The investment will create great opportunities for the national, regional, and international private sector, he added.
Rebbah was speaking at the opening ceremony of the 11th Arab Energy Conference on Monday, October 1, in Marrakech. The conference, organized by the Arab OPEC, the Ministry of Energy, and other international organizations, discussed energy security in Arab countries.
The minister further indicated that Morocco’s demand for energy is increasing, and the country is almost entirely dependent on imports. Morocco’s overall consumption of primary energy amounted to 20.8 million tons in 2017, including oil (55.9 percent) and coal (25.5 percent).
According to Rebbah, renewable energies, including wind, hydroelectric, and solar energy, contributed 5.8 percent in 2017, compared to only 2.6 percent in 2002. Renewable energies have reduced Morocco’s dependence on energy consumption from 98 percent in 2008 to 93 percent in 2017.
Rebbah also touted Morocco’s liquefied natural gas (LNG) project in Jorf Lasfar, 120 kilometers south of Casablanca.
Jorf Lasfar is the site of OCP Group’s plants.
Rebbah said that 80 companies are currently interested in taking on the LNG project, which is worth $4.5 billion and will soon be put to tender.
USTDA to fund LNG feasibility study
The US Trade and Development Agency (USTDA) announced on September 26 it gave Morocco a grant supporting the LNG infrastructure development in Morocco by funding “a feasibility study.”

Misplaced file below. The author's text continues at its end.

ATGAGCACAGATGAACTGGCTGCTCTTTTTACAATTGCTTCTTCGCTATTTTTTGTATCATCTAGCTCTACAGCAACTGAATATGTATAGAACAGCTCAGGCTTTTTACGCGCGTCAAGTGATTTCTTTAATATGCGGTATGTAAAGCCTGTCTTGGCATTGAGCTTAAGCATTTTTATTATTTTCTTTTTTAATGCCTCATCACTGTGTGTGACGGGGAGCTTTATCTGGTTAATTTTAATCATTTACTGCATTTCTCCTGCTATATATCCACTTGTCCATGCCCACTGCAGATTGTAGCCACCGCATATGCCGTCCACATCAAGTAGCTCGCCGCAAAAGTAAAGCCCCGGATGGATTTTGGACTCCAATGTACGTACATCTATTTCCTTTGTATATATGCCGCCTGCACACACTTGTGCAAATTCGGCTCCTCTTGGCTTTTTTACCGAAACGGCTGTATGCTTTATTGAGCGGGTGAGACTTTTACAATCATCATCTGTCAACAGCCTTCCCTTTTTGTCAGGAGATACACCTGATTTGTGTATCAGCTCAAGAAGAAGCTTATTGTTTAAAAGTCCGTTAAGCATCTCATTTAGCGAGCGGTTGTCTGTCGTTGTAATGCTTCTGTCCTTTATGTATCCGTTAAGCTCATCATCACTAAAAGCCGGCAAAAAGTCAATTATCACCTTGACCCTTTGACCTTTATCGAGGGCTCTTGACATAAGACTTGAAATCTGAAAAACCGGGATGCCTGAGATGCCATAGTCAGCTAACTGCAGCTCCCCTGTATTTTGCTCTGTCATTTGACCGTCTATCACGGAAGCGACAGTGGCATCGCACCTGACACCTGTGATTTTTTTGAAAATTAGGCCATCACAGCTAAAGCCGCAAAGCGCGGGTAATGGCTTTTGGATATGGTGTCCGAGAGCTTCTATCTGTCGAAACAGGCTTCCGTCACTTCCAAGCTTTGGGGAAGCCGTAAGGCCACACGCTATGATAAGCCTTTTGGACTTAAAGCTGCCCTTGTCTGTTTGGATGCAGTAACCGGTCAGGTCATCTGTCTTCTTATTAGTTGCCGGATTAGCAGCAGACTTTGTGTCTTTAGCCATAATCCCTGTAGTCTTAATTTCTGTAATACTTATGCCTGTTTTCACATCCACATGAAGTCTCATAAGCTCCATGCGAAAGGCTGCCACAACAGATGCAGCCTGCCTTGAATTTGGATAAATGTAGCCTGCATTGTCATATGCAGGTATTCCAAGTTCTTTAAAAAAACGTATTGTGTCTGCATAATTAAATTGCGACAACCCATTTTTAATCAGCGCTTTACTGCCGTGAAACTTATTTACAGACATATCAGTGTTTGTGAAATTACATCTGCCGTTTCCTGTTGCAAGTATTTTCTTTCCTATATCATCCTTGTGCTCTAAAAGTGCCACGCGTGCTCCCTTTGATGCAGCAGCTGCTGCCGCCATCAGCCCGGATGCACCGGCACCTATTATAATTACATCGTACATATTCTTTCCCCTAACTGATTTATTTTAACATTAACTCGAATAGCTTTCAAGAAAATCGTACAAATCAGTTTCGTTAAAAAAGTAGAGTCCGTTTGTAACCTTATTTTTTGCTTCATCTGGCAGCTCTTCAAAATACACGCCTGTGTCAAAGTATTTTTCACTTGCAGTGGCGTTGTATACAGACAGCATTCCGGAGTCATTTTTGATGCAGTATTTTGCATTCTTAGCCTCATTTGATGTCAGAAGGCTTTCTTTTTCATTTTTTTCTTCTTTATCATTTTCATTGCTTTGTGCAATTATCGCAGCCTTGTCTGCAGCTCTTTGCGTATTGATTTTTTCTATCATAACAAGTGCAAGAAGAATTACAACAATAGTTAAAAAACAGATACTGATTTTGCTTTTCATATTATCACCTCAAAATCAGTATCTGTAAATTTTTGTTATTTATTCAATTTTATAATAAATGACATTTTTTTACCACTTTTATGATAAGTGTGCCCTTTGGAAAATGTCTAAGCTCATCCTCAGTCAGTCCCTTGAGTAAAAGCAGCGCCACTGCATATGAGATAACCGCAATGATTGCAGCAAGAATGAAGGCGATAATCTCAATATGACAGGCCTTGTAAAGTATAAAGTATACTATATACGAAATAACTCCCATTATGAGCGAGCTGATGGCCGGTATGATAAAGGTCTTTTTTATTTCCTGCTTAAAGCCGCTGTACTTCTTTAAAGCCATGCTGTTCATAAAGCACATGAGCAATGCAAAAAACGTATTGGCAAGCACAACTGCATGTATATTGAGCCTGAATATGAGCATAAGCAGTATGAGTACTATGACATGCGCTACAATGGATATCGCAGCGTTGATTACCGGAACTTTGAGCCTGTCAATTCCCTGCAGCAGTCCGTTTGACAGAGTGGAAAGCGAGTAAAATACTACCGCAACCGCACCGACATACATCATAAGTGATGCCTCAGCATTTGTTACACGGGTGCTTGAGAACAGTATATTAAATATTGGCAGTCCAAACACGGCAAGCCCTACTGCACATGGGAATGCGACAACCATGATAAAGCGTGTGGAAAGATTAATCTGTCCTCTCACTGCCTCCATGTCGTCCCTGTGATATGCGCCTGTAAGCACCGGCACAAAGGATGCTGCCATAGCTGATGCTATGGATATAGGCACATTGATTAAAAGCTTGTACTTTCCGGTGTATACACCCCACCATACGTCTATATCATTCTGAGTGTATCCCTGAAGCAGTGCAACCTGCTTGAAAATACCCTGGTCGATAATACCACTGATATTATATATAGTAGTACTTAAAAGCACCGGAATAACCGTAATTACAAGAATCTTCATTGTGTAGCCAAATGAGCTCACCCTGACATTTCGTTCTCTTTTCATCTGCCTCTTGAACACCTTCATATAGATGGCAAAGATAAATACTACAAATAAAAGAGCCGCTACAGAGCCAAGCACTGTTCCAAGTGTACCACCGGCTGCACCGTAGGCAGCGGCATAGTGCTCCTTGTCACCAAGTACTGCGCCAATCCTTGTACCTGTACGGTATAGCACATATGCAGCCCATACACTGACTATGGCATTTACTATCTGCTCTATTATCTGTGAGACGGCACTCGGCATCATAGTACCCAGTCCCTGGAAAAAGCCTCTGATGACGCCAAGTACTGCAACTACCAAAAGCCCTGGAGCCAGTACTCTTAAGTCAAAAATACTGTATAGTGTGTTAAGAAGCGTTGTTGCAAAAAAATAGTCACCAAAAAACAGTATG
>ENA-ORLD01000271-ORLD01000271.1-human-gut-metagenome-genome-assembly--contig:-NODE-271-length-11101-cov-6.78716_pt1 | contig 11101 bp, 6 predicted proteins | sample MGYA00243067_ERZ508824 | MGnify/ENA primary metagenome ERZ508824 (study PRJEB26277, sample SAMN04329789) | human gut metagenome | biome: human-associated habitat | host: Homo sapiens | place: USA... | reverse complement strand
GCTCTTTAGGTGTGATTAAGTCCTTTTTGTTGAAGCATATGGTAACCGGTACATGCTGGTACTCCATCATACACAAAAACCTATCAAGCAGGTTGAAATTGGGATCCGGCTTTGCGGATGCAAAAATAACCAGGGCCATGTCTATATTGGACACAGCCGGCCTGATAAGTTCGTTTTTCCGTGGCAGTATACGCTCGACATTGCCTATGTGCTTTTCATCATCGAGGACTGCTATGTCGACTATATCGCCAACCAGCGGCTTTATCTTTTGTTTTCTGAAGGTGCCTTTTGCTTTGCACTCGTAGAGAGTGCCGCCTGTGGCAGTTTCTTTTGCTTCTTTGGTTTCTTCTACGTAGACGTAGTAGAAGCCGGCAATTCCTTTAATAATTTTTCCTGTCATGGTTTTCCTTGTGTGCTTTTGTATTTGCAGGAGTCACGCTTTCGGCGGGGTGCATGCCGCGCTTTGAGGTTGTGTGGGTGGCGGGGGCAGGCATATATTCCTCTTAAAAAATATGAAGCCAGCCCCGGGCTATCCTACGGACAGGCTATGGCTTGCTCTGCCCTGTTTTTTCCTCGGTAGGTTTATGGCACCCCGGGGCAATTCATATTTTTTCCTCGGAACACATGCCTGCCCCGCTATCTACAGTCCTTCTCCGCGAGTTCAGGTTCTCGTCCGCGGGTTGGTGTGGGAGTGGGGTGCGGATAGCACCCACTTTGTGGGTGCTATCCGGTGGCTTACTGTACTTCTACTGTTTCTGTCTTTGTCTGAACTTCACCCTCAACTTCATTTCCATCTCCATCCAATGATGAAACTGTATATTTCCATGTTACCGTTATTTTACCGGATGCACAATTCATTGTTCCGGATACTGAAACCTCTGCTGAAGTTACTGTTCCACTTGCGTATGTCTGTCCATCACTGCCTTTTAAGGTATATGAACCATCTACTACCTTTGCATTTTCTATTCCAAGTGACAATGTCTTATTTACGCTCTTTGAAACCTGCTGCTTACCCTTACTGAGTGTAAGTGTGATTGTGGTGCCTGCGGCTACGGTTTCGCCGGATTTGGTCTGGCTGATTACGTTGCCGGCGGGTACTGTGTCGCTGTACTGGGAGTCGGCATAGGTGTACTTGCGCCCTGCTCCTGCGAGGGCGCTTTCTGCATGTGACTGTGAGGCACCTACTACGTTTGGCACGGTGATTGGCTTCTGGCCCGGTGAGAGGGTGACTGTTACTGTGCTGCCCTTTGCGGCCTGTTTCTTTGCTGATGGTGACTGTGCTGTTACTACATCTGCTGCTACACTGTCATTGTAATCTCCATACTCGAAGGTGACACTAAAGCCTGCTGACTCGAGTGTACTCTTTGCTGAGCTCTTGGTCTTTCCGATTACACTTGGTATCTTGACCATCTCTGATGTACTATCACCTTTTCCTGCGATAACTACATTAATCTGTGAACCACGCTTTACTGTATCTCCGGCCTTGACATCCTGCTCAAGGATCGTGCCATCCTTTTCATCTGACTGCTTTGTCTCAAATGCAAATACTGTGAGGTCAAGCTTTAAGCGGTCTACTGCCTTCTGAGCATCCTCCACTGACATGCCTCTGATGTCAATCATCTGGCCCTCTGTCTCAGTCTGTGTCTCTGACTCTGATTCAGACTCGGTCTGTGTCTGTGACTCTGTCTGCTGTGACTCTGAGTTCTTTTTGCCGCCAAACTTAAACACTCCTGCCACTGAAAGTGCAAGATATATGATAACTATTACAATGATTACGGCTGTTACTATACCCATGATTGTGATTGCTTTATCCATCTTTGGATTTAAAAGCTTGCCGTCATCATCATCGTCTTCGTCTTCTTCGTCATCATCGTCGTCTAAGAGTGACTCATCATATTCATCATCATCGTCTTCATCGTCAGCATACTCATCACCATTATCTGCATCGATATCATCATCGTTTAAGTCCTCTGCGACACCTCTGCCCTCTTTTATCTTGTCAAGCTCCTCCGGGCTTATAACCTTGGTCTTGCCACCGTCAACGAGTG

“This project will help meet growing demand for natural gas in Morocco, while creating new business opportunities for U.S. companies,” said Thomas Hardy, USTDA director for congressional and public affairs.
According to Reuters, the LNG terminal will import up to 7 billion cubic metres of gas by 2025, and the project includes building “a jetty, terminal, pipelines and gas-fired power plants.”
The US Lixia Capsia Gestionis firm will conduct the feasibility study “to evaluate building an LNG import terminal and regasification facility that would link to the Maghreb-Europe Gas Pipeline.”
Matthew Meredith, the Lixia Capsia Gestionis managing principal, said, “We are looking forward to working closely with the Government of the Kingdom of Morocco … to advance the energy goals and support the implementation of the Kingdom’s national energy strategy.”
US Chargé d’Affaires in Morocco Stephanie Miley hoped to continue “the excellent cooperation between Morocco and the US “in the energy sector and as in so many other areas.”
“This study will give the Moroccan authorities factual insight on LNG’s future role in the implementation of the Kingdom’s energy strategy,” USTDA quoted the ministry as saying.
The project comes as a part of the Moroccan strategy to diversify energy supplies and reduce Morocco’s dependence on oil and gas. “The U.S. Government is proud to support Morocco’s energy diversification and assist Morocco in providing reliable and efficient energy to its citizens,” said Miley.